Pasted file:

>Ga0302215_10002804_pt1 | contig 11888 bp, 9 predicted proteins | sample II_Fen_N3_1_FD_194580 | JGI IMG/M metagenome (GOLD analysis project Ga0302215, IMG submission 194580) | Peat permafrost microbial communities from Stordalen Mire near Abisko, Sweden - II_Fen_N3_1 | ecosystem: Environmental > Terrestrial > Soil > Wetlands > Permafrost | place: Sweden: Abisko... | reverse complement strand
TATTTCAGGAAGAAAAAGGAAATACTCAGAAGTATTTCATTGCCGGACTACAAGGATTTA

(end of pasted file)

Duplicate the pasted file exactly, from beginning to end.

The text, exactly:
>Ga0302215_10002804_pt1 | contig 11888 bp, 9 predicted proteins | sample II_Fen_N3_1_FD_194580 | JGI IMG/M metagenome (GOLD analysis project Ga0302215, IMG submission 194580) | Peat permafrost microbial communities from Stordalen Mire near Abisko, Sweden - II_Fen_N3_1 | ecosystem: Environmental > Terrestrial > Soil > Wetlands > Permafrost | place: Sweden: Abisko... | reverse complement strand
TATTTCAGGAAGAAAAAGGAAATACTCAGAAGTATTTCATTGCCGGACTACAAGGATTTA